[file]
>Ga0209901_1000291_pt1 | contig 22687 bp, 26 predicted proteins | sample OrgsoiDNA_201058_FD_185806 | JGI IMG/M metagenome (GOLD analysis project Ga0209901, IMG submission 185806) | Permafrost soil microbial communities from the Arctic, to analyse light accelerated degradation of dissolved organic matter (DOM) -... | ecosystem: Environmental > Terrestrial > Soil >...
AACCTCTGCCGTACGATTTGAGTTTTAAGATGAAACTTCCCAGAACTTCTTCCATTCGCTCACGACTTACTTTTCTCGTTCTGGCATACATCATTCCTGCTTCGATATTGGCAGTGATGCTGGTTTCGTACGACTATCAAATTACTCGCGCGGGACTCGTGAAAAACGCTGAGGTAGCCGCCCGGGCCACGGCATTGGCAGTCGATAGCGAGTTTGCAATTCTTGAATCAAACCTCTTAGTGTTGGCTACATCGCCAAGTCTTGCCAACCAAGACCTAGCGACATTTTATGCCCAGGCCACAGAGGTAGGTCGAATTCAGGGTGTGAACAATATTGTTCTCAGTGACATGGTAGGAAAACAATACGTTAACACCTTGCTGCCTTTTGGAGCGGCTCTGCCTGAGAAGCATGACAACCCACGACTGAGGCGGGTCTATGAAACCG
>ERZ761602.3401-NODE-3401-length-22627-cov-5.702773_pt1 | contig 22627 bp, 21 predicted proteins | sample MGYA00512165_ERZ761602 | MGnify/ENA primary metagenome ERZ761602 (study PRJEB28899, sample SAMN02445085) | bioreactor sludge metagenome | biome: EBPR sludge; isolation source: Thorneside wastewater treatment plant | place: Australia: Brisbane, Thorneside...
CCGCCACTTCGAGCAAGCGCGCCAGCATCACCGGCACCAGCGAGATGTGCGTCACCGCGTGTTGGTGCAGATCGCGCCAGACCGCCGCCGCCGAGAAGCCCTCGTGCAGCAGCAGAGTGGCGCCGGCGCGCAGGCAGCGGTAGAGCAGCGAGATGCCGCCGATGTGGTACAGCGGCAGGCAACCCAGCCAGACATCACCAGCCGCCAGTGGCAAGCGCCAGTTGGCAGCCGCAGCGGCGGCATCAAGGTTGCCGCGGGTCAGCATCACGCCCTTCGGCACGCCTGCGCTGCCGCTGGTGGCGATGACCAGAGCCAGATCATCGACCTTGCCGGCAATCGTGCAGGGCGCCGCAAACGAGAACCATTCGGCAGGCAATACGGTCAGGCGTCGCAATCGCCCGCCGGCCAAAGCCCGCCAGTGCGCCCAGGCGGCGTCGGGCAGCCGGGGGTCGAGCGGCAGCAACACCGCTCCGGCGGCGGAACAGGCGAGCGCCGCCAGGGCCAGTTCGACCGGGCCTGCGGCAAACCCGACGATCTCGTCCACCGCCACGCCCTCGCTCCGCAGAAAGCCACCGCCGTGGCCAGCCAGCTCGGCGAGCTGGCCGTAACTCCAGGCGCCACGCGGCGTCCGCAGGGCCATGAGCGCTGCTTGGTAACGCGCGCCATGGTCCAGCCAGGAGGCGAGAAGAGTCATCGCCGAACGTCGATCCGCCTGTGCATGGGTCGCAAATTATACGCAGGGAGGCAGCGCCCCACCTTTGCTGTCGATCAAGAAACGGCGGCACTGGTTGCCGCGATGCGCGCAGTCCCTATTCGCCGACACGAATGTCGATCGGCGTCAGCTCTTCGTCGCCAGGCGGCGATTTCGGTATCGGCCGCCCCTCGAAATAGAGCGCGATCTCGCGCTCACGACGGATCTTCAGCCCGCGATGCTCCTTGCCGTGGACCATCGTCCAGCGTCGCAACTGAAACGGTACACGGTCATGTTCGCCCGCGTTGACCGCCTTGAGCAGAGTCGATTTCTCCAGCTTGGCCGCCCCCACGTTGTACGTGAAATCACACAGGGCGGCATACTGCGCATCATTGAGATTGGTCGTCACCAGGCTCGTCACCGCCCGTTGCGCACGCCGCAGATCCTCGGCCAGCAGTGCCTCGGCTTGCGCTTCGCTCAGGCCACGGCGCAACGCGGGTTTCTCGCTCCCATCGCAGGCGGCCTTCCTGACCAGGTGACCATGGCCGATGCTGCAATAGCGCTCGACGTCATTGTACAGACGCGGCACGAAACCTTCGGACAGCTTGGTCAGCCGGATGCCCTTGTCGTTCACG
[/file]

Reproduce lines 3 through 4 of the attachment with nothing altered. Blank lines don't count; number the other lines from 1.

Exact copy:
>ERZ761602.3401-NODE-3401-length-22627-cov-5.702773_pt1 | contig 22627 bp, 21 predicted proteins | sample MGYA00512165_ERZ761602 | MGnify/ENA primary metagenome ERZ761602 (study PRJEB28899, sample SAMN02445085) | bioreactor sludge metagenome | biome: EBPR sludge; isolation source: Thorneside wastewater treatment plant | place: Australia: Brisbane, Thorneside...
CCGCCACTTCGAGCAAGCGCGCCAGCATCACCGGCACCAGCGAGATGTGCGTCACCGCGTGTTGGTGCAGATCGCGCCAGACCGCCGCCGCCGAGAAGCCCTCGTGCAGCAGCAGAGTGGCGCCGGCGCGCAGGCAGCGGTAGAGCAGCGAGATGCCGCCGATGTGGTACAGCGGCAGGCAACCCAGCCAGACATCACCAGCCGCCAGTGGCAAGCGCCAGTTGGCAGCCGCAGCGGCGGCATCAAGGTTGCCGCGGGTCAGCATCACGCCCTTCGGCACGCCTGCGCTGCCGCTGGTGGCGATGACCAGAGCCAGATCATCGACCTTGCCGGCAATCGTGCAGGGCGCCGCAAACGAGAACCATTCGGCAGGCAATACGGTCAGGCGTCGCAATCGCCCGCCGGCCAAAGCCCGCCAGTGCGCCCAGGCGGCGTCGGGCAGCCGGGGGTCGAGCGGCAGCAACACCGCTCCGGCGGCGGAACAGGCGAGCGCCGCCAGGGCCAGTTCGACCGGGCCTGCGGCAAACCCGACGATCTCGTCCACCGCCACGCCCTCGCTCCGCAGAAAGCCACCGCCGTGGCCAGCCAGCTCGGCGAGCTGGCCGTAACTCCAGGCGCCACGCGGCGTCCGCAGGGCCATGAGCGCTGCTTGGTAACGCGCGCCATGGTCCAGCCAGGAGGCGAGAAGAGTCATCGCCGAACGTCGATCCGCCTGTGCATGGGTCGCAAATTATACGCAGGGAGGCAGCGCCCCACCTTTGCTGTCGATCAAGAAACGGCGGCACTGGTTGCCGCGATGCGCGCAGTCCCTATTCGCCGACACGAATGTCGATCGGCGTCAGCTCTTCGTCGCCAGGCGGCGATTTCGGTATCGGCCGCCCCTCGAAATAGAGCGCGATCTCGCGCTCACGACGGATCTTCAGCCCGCGATGCTCCTTGCCGTGGACCATCGTCCAGCGTCGCAACTGAAACGGTACACGGTCATGTTCGCCCGCGTTGACCGCCTTGAGCAGAGTCGATTTCTCCAGCTTGGCCGCCCCCACGTTGTACGTGAAATCACACAGGGCGGCATACTGCGCATCATTGAGATTGGTCGTCACCAGGCTCGTCACCGCCCGTTGCGCACGCCGCAGATCCTCGGCCAGCAGTGCCTCGGCTTGCGCTTCGCTCAGGCCACGGCGCAACGCGGGTTTCTCGCTCCCATCGCAGGCGGCCTTCCTGACCAGGTGACCATGGCCGATGCTGCAATAGCGCTCGACGTCATTGTACAGACGCGGCACGAAACCTTCGGACAGCTTGGTCAGCCGGATGCCCTTGTCGTTCACG